Despite all the groups on Facebook, using them it’s not really networking. While it might seem that in this day and age of 24/7 technology, networking is sending a chat message on Facebook or leaving a comment on someone’s photo is important, it’s nothing like really networking. Social Media has its place, it’s great publicity, but it’s far from networking and it’s not going to grow your business or your opportunities. You need to meet people face to face and make it clear you are a real person, with a real business opportunity.
This past week I was reminded how important it is always be networking, always be ready to make a business connection. On occasion the PMI team gets a cabana at Moorea Pool at the Mandalay Bay, where we work and play under the sun. This week next to our Cabana was a group of guys celebrating their friends bachelor party. Well, in the midst of all the music, one of them knew who I was from my writing and introduced himself as Brian Waddell working for Thompson Cigars, one of the top companies in our industry and an offer everyone should try at least once.
He immediately started telling me about his business, what he does, how everyone in his company reads Performance Marketing Insider, and networking with me. After giving me a few cigars, he made it clear that we would keep in touch, we got a photo together and now we are connected on Facebook, Linkedin and via email.
This guy is only 24 years old, had been out partying with friends, but knew there was an opportunity right there it meet someone else in the industry and make an important connection.
With those thoughts, here’s a few key points to networking:
1) Never Forget a Name or Face: One of my first books I read on business was How To Win Friends and Influence People. If you don’t have it, pick it up. “Remember that a person’s name is to that person the sweetest and most important sound in any language.” LinkedIn and Facebook help, but nothing works as much as meeting someone and remembering who they are. People love hearing their own name and if you remind them that you remembered it, you’ve a business connection for life.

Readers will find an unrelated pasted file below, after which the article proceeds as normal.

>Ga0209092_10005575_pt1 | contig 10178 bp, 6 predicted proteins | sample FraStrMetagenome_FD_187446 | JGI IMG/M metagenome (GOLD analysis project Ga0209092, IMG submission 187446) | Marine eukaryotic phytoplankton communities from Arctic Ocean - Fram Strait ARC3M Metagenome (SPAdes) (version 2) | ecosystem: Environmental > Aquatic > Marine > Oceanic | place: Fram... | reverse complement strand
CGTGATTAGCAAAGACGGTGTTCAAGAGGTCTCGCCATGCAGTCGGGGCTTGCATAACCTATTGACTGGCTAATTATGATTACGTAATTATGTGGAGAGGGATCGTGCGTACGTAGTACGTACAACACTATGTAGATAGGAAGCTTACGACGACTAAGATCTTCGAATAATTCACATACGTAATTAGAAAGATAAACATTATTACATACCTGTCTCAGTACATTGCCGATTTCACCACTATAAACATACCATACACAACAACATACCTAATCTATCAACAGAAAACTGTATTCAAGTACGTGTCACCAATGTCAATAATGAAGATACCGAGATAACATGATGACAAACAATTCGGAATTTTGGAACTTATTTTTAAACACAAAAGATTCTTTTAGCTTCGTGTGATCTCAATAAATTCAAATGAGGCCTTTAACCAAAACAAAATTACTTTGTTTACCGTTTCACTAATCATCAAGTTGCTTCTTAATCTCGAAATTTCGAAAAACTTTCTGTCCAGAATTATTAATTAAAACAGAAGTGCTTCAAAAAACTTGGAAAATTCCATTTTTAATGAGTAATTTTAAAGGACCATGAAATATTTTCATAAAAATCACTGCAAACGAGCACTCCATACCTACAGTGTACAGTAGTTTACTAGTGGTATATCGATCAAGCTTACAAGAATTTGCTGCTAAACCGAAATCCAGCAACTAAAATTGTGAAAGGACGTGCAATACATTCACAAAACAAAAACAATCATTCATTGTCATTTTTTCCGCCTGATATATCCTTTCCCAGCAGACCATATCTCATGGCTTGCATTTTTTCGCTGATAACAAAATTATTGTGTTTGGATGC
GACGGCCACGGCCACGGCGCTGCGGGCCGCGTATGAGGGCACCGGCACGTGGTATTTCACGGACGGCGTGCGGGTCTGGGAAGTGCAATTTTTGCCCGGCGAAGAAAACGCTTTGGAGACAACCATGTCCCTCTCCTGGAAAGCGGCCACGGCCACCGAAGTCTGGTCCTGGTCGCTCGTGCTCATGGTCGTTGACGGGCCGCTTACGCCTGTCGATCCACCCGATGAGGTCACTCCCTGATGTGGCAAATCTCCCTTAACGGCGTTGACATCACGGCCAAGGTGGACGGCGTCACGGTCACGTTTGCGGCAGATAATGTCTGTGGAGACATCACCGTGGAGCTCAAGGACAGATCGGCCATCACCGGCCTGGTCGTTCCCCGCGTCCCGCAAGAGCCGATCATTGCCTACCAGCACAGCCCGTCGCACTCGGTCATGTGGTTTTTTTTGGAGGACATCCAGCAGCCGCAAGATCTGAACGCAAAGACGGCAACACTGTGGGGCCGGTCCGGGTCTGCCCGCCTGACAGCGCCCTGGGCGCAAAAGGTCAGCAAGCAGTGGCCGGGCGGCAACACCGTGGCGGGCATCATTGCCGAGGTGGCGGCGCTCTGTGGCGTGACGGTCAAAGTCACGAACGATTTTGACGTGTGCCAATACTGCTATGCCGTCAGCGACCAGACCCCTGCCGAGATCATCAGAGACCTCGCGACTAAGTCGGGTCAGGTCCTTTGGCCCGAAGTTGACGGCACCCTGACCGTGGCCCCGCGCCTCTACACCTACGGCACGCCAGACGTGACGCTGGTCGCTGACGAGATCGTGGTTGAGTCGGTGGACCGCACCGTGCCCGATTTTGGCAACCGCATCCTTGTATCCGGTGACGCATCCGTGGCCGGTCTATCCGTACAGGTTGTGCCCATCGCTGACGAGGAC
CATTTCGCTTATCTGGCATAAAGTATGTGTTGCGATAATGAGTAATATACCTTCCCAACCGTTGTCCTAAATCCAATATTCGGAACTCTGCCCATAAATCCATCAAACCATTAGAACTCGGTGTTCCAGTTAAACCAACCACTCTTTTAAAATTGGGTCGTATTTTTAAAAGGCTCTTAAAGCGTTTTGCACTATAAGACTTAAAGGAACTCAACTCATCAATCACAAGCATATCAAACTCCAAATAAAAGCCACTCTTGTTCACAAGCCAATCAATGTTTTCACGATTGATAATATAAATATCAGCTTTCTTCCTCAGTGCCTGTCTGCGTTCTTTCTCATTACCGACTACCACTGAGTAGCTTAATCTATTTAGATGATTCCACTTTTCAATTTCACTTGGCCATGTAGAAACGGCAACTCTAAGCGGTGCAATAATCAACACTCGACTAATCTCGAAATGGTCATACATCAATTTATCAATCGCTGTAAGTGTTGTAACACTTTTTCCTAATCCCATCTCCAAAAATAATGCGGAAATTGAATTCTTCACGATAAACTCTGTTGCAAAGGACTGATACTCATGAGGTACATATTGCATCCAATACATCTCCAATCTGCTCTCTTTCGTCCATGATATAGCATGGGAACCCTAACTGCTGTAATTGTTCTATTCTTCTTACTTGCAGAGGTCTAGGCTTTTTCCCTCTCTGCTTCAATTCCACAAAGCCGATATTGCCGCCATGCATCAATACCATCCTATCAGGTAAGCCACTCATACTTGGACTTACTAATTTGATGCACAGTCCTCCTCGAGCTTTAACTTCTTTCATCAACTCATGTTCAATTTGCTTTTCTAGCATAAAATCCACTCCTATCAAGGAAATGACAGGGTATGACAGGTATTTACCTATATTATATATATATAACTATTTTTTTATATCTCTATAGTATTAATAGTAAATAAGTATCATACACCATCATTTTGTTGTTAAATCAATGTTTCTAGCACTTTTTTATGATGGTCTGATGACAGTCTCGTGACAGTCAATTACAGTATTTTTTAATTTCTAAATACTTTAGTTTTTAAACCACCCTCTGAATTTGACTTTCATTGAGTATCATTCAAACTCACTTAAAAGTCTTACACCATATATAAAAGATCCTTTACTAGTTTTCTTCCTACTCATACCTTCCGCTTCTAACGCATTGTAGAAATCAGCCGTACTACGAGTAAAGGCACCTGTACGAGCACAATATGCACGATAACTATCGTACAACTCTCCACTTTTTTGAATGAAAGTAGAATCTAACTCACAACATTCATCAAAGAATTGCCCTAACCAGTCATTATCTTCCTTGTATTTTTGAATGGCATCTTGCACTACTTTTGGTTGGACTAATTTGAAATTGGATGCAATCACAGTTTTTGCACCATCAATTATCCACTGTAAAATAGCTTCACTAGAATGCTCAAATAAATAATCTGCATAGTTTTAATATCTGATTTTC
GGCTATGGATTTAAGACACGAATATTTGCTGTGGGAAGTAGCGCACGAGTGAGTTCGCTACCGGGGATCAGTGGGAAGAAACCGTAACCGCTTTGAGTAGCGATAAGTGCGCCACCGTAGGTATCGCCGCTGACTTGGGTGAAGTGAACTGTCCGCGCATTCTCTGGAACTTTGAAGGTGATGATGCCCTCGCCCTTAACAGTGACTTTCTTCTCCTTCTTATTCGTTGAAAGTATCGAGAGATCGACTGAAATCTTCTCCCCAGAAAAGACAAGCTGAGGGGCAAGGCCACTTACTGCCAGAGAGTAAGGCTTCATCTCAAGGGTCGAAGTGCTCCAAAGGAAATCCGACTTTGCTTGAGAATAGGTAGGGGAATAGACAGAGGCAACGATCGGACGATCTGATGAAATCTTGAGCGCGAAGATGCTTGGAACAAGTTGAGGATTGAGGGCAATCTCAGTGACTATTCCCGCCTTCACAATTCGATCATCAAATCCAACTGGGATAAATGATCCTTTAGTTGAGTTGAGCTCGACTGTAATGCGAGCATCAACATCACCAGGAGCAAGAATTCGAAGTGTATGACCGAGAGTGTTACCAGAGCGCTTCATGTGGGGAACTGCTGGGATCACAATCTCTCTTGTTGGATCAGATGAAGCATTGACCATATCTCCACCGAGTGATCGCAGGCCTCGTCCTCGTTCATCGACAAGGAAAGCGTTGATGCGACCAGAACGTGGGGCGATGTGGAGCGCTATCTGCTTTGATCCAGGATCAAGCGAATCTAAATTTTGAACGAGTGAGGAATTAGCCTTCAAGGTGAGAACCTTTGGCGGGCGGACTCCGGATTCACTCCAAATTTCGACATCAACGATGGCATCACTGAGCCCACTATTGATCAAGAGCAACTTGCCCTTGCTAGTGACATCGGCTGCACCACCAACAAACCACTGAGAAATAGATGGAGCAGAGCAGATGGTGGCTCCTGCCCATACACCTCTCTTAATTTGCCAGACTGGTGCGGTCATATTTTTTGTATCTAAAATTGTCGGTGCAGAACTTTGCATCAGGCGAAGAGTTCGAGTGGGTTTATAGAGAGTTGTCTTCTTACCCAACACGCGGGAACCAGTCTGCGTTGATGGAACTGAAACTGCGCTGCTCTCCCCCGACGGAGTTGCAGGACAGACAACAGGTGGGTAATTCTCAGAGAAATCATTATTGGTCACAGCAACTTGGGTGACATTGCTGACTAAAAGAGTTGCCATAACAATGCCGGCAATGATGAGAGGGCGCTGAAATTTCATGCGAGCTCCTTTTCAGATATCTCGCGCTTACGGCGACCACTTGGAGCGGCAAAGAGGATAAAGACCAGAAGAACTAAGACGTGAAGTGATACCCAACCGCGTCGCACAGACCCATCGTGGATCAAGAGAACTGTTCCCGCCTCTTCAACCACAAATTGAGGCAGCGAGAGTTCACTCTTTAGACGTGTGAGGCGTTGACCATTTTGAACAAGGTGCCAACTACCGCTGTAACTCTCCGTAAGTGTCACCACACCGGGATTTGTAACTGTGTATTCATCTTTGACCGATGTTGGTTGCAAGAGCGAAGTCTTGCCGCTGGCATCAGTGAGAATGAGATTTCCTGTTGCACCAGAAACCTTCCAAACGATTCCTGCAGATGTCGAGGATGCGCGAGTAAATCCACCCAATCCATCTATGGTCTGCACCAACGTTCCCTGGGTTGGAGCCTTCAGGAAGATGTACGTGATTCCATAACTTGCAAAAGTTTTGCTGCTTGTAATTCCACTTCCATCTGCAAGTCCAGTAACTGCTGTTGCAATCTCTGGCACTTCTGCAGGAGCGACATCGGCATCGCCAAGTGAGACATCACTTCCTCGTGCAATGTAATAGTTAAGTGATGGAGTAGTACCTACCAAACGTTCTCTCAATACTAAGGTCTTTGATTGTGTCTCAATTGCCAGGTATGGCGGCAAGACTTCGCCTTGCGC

2) Don’t Try to “sell” anything. Missy Ward wrote a while back that, “Nothing will turn off a potential networking opportunity faster than if they are being “sold” something. I shut down immediately when I feel pressured into listening to someone push themselves on me.” Networking is about just talking about what you do, getting to know the person, finding similar interest often or even enjoying your beer.
3) Give your business card and ask for one in return. Nothing is more rude and shows that you think you are more important than them by giving your card to them, and not asking for theirs. Don’t put it immediately in your pocket, but do what the Japanese have learned to do, which is treat the card you give and receive with respect. Look at the card, and then put it in your wallet or a business card holder. Make it clear that the contact you made is important and that you appreciate that they shared their information with you.
4) Make it Clear You Are A Free Resource. Simply put, that you’re willing to help them on whatever they need, whenever. That you are not just selling something, but that as a member of the community, you are a valuable resource and willing to help them with their issues, provide advice or assistance. If you are more junior than the person, offer this as that you are willing to assist in order to learn more about the business, if you are obviously more senior offer resources and contacts.
5) Follow Up with Everyone. If you want to make it clear you care about your business connections, always do a follow-up email, even if you aren’t sure that the connection is useful. They’ll remember you, and more likely will recommend you to other people. If you really want to make an impression, send a personal handwritten note via normal postal service. Then they’ll never forget you.